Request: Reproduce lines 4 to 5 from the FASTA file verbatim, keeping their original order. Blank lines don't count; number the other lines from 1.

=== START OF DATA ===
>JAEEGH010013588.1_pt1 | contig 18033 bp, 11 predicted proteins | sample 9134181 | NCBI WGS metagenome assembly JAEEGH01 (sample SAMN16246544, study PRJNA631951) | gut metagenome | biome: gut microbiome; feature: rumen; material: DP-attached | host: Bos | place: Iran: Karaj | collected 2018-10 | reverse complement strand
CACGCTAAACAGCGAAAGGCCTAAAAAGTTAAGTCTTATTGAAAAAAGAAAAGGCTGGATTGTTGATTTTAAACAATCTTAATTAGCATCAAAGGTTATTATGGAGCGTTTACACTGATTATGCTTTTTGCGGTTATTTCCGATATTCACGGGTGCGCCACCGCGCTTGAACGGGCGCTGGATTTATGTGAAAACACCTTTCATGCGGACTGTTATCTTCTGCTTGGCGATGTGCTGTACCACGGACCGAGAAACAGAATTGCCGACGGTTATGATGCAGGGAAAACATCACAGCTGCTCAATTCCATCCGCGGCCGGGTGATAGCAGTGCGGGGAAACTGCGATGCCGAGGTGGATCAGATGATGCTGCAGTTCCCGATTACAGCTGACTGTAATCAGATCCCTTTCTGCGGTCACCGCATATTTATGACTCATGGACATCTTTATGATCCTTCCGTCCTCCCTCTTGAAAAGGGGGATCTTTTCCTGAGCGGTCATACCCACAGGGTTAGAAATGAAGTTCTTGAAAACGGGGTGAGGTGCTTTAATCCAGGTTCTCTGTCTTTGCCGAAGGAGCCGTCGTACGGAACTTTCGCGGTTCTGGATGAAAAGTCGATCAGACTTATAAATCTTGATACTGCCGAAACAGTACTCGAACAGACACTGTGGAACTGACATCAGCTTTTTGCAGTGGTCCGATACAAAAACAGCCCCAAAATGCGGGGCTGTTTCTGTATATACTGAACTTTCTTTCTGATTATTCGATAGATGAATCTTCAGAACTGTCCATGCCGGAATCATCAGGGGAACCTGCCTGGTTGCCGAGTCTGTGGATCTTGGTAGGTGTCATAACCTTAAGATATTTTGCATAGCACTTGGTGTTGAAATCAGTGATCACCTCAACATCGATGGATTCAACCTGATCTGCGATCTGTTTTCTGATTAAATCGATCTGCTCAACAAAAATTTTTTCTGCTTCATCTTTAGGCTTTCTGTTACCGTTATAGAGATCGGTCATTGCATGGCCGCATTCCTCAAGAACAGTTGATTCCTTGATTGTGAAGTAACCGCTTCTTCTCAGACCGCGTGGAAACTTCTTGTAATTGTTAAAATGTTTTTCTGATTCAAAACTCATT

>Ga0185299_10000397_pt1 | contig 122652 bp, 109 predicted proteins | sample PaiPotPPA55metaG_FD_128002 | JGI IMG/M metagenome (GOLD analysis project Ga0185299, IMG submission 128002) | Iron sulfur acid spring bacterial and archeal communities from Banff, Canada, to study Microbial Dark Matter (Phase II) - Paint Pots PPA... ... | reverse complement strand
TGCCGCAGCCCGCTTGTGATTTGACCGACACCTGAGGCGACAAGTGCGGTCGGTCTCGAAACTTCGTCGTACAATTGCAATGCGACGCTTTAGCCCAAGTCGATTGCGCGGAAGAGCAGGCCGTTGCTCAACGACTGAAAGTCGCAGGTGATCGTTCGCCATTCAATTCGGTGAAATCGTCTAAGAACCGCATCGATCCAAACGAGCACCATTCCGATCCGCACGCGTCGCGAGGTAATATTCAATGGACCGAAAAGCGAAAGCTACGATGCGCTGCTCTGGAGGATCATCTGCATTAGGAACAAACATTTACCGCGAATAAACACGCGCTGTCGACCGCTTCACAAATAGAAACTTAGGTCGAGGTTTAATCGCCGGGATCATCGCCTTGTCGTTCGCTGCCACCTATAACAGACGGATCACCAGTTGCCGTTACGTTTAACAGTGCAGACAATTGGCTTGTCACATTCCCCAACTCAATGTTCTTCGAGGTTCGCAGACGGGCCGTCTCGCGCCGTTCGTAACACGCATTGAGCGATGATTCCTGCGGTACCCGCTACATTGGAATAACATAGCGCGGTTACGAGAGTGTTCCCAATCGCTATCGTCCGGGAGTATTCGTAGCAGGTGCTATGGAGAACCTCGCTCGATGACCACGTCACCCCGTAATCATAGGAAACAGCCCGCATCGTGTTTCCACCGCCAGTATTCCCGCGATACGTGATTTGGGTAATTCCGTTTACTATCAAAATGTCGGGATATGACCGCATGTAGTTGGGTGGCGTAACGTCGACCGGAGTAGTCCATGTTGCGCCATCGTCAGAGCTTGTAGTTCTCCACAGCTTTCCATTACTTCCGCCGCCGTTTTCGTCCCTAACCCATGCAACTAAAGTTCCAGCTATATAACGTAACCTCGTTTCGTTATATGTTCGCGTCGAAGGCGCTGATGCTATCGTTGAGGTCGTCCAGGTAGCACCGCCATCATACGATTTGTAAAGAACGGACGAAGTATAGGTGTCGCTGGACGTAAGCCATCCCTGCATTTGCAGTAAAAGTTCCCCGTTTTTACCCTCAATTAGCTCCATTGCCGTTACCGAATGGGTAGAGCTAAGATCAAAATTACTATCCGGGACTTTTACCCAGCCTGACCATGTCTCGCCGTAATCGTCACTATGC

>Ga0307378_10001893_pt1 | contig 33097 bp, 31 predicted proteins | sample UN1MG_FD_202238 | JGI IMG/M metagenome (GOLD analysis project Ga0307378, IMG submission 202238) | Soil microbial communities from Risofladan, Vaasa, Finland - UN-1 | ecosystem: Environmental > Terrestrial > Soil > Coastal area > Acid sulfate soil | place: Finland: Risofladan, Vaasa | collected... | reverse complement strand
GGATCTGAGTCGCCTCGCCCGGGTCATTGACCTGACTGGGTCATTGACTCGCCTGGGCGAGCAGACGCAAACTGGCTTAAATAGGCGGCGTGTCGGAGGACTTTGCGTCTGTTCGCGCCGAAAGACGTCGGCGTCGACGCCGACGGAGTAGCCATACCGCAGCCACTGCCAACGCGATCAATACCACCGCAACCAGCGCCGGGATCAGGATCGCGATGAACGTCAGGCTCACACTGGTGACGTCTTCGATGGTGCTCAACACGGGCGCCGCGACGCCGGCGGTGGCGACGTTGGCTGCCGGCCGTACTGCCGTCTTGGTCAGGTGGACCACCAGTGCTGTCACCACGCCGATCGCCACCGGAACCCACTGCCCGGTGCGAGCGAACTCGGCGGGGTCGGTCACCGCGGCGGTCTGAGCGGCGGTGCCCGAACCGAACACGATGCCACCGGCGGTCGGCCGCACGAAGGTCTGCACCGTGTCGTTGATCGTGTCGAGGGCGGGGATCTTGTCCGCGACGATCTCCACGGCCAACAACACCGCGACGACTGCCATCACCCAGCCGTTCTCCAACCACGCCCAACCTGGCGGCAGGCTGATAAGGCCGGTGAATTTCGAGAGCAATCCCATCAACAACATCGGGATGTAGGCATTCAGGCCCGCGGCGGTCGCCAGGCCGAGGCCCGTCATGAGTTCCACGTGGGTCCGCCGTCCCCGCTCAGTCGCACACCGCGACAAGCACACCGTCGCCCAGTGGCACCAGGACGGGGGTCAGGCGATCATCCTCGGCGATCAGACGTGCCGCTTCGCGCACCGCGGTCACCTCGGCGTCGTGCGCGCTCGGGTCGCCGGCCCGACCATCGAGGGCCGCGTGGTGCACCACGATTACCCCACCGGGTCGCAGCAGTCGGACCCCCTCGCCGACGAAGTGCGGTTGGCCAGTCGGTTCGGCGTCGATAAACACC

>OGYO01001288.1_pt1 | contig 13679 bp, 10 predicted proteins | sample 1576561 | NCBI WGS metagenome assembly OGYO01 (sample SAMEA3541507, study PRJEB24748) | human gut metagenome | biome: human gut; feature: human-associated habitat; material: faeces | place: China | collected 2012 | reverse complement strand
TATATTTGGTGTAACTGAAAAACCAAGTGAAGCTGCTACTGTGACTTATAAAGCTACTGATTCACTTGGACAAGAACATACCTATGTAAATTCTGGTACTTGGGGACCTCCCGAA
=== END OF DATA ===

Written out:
TGCCGCAGCCCGCTTGTGATTTGACCGACACCTGAGGCGACAAGTGCGGTCGGTCTCGAAACTTCGTCGTACAATTGCAATGCGACGCTTTAGCCCAAGTCGATTGCGCGGAAGAGCAGGCCGTTGCTCAACGACTGAAAGTCGCAGGTGATCGTTCGCCATTCAATTCGGTGAAATCGTCTAAGAACCGCATCGATCCAAACGAGCACCATTCCGATCCGCACGCGTCGCGAGGTAATATTCAATGGACCGAAAAGCGAAAGCTACGATGCGCTGCTCTGGAGGATCATCTGCATTAGGAACAAACATTTACCGCGAATAAACACGCGCTGTCGACCGCTTCACAAATAGAAACTTAGGTCGAGGTTTAATCGCCGGGATCATCGCCTTGTCGTTCGCTGCCACCTATAACAGACGGATCACCAGTTGCCGTTACGTTTAACAGTGCAGACAATTGGCTTGTCACATTCCCCAACTCAATGTTCTTCGAGGTTCGCAGACGGGCCGTCTCGCGCCGTTCGTAACACGCATTGAGCGATGATTCCTGCGGTACCCGCTACATTGGAATAACATAGCGCGGTTACGAGAGTGTTCCCAATCGCTATCGTCCGGGAGTATTCGTAGCAGGTGCTATGGAGAACCTCGCTCGATGACCACGTCACCCCGTAATCATAGGAAACAGCCCGCATCGTGTTTCCACCGCCAGTATTCCCGCGATACGTGATTTGGGTAATTCCGTTTACTATCAAAATGTCGGGATATGACCGCATGTAGTTGGGTGGCGTAACGTCGACCGGAGTAGTCCATGTTGCGCCATCGTCAGAGCTTGTAGTTCTCCACAGCTTTCCATTACTTCCGCCGCCGTTTTCGTCCCTAACCCATGCAACTAAAGTTCCAGCTATATAACGTAACCTCGTTTCGTTATATGTTCGCGTCGAAGGCGCTGATGCTATCGTTGAGGTCGTCCAGGTAGCACCGCCATCATACGATTTGTAAAGAACGGACGAAGTATAGGTGTCGCTGGACGTAAGCCATCCCTGCATTTGCAGTAAAAGTTCCCCGTTTTTACCCTCAATTAGCTCCATTGCCGTTACCGAATGGGTAGAGCTAAGATCAAAATTACTATCCGGGACTTTTACCCAGCCTGACCATGTCTCGCCGTAATCGTCACTATGC

>Ga0307378_10001893_pt1 | contig 33097 bp, 31 predicted proteins | sample UN1MG_FD_202238 | JGI IMG/M metagenome (GOLD analysis project Ga0307378, IMG submission 202238) | Soil microbial communities from Risofladan, Vaasa, Finland - UN-1 | ecosystem: Environmental > Terrestrial > Soil > Coastal area > Acid sulfate soil | place: Finland: Risofladan, Vaasa | collected... | reverse complement strand